Relaxing planning won’t magically build housing


The notion is that if Australia simply relaxed planning restrictions and let developers build apartments wherever they wanted, then Australia’s housing crisis would magically resolve.

This myth has been demolished by an article in the Daily Telegraph, which reports that “Almost one billion worth of housing in one of Sydney’s most affordable local government areas is yet to be built despite the DAs being approved up to five years ago”:

“The dead zones – also known as “zombie DAs” are located in Liverpool – one of the most affordable local government areas in Sydney”.

“Each has been approved for a residential flat development, including one for a 25-storey complex worth more than $40 million that was lodged in 2016”.

“The DAs represent potential homes for an estimated 1600 families, but are yet to be activated with construction and labour costs, rising interest rates and government taxes blamed for the delays”…

Liverpool Mayor Ned Mannoun said it was taking between five to seven years from DA approval to a “key in the door”.

The New Daily’s Michael Pascoe also debunked the myth that simply relaxing planning would lead to a swathe of new homes being built:

“Before a council can approve an application, the application has to be made. Turns out applications and approvals are pretty much in balance – proportionately very few are rejected and there are generally more approvals than dwellings proceeding”.


“It also turns out there actually is a large stock of potential housing already approved, but those planning approvals are being sat on by developers awaiting the most profitable moment to start building”.

Pascoe sited a specific example from Victoria to prove his point:

“In the first half of this financial year, 19,231 planning permit applications were received, 2569 were withdrawn or lapsed and only 532 were refused”.

“Not only is the planning/approval process not to blame for the shortage of dwellings, it is running ahead of developers willing and/or able to build”.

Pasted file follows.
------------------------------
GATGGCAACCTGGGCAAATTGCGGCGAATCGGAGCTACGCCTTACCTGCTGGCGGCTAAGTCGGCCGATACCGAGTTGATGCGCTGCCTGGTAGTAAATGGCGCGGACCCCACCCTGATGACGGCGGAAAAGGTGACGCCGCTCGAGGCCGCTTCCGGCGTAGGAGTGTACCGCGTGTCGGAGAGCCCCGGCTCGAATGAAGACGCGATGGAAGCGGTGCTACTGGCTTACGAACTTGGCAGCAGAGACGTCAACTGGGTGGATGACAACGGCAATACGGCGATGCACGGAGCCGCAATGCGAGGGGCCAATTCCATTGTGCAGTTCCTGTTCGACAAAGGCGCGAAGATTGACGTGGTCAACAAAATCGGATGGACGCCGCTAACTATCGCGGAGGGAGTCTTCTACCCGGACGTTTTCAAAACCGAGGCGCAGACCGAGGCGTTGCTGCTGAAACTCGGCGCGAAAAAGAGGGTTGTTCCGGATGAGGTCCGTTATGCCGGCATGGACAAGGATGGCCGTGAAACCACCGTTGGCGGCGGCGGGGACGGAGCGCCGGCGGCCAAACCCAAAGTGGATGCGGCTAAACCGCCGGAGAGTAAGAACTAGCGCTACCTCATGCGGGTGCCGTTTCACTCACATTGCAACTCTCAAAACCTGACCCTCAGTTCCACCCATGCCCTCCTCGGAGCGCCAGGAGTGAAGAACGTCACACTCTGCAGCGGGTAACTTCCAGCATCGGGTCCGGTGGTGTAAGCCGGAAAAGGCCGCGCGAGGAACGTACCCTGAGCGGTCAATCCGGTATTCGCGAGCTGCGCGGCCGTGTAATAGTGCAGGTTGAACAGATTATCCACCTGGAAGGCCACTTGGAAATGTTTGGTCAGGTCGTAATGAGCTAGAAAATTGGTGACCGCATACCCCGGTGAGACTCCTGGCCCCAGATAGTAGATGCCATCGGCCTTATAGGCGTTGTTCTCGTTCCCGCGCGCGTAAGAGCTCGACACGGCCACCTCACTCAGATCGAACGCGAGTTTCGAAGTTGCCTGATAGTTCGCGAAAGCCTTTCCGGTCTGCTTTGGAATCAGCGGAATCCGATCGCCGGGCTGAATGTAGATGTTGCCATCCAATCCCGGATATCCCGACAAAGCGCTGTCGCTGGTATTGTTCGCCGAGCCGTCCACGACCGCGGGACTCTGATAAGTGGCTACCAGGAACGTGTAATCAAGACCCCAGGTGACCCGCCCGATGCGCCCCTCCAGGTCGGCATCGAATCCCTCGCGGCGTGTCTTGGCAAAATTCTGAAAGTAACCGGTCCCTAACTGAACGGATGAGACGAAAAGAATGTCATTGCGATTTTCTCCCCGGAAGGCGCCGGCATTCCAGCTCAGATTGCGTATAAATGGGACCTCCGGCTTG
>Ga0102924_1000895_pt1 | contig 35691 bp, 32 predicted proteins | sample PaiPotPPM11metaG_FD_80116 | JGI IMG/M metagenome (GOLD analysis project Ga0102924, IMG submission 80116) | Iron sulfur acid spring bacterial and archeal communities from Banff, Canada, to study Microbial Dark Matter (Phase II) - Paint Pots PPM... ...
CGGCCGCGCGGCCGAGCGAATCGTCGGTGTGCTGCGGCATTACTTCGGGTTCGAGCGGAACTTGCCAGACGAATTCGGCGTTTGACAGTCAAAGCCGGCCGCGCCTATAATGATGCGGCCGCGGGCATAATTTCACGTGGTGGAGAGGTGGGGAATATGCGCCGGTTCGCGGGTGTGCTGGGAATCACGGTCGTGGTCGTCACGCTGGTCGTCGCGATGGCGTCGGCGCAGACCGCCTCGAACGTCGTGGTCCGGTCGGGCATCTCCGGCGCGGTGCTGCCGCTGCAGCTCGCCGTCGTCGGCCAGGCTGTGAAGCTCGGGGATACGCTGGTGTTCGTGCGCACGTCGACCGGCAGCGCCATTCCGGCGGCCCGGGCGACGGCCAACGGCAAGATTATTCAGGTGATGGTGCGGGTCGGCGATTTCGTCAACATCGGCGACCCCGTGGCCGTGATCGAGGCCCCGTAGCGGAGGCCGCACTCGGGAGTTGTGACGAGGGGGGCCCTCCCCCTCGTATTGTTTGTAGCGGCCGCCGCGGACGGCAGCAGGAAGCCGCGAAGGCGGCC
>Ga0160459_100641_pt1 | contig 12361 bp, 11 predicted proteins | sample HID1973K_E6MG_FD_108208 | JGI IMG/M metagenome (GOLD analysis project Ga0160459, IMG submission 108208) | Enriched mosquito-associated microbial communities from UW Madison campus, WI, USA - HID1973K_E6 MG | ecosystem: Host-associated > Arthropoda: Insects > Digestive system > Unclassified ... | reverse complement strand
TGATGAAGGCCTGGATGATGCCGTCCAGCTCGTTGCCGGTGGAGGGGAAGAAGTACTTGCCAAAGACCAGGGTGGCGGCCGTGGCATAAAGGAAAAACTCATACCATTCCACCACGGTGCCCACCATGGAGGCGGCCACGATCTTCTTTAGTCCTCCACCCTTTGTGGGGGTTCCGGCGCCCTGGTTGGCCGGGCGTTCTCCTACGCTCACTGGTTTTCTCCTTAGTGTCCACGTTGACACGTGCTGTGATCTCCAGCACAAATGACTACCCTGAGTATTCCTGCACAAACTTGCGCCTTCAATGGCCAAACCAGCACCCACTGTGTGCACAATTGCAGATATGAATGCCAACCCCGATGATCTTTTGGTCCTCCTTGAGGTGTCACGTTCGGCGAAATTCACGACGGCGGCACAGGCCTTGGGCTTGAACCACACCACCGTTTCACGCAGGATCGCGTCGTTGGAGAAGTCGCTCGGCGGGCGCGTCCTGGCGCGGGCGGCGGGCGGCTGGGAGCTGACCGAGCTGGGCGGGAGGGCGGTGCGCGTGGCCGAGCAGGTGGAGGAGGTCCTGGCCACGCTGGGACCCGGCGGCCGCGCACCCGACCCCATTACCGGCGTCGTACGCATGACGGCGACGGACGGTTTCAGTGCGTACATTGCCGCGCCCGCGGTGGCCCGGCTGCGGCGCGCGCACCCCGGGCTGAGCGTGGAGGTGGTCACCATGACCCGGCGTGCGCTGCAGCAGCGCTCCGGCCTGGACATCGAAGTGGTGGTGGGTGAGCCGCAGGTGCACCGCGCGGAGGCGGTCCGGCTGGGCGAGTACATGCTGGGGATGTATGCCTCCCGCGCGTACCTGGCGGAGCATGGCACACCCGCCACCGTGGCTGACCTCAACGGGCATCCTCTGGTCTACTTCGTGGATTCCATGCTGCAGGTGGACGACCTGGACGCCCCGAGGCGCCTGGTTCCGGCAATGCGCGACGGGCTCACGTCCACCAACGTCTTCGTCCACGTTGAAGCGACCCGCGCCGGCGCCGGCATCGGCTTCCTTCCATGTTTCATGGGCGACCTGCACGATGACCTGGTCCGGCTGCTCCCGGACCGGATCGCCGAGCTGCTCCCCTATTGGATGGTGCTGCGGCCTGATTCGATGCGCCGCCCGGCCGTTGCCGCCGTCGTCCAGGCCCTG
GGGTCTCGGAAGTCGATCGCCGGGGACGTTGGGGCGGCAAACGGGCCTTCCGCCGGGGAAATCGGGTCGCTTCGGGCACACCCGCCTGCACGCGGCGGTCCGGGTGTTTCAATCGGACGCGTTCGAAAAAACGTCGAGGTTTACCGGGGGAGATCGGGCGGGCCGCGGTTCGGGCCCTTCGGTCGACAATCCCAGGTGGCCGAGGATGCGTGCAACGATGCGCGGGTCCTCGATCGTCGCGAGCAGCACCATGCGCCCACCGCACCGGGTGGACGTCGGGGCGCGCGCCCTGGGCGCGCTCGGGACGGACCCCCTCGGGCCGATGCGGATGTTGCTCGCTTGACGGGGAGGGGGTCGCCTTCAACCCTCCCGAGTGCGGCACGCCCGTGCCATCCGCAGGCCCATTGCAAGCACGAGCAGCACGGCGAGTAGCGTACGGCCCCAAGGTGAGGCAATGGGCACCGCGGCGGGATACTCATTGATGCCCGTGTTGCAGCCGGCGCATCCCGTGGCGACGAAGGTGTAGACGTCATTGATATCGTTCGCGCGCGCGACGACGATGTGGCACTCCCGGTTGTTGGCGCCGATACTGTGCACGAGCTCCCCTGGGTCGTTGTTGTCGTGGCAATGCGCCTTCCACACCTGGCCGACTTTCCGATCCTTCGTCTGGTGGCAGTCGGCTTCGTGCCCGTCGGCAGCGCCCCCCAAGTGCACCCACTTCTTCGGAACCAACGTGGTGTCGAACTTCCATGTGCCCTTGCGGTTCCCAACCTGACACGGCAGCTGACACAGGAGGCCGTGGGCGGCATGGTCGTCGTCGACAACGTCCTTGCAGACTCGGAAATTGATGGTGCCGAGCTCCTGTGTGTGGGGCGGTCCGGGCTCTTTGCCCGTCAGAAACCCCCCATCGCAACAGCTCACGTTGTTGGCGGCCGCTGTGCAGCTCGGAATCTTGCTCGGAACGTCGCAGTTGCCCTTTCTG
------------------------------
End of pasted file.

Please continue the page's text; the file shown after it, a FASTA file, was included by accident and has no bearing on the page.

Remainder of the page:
Tens of thousands of home approvals in Australia are withering on the vine because it is not viable for builders to proceed.

Therefore, just eliminating planning constraints, as is currently advocated, will not magically alleviate the “supply” problem.


We should also understand that flooding the housing market with fresh supply is not in the developers’ best interests because it reduces their profitability.

Developers would be better off financially drip-feeding supply to keep prices high and increase their margins.

For example, Mirvac left 157 unoccupied units at its LIV Munro development in Melbourne for nine months during the worst rental crisis in history:

Cameron Murray Tweet

Developers profit handsomely from perpetuating the housing shortage, and this will not change unless our governments decide to regulate land release to force development and sale.

Short of forcing developers to provide housing, the only assured option to expand housing supply is for governments to create new housing stock directly through public housing programs. But doing so is very expensive.


A lower cost, faster and more sustainable solution is to lower net overseas migration to historical levels of below 120,000 a year:

Australian NOM

If we truly want to solve the nation’s housing shortage, net overseas migration must be lowered to a level below the nation’s capacity to create both housing and infrastructure.


Otherwise, population demand will continue to exceed supply, and the housing “supply crisis” will persist.

Housing supply and demand
About the author
Leith van Onselen is Chief Economist at the MB Fund and MB Super. He is also a co-founder of MacroBusiness. Leith has previously worked at the Australian Treasury, Victorian Treasury and Goldman Sachs.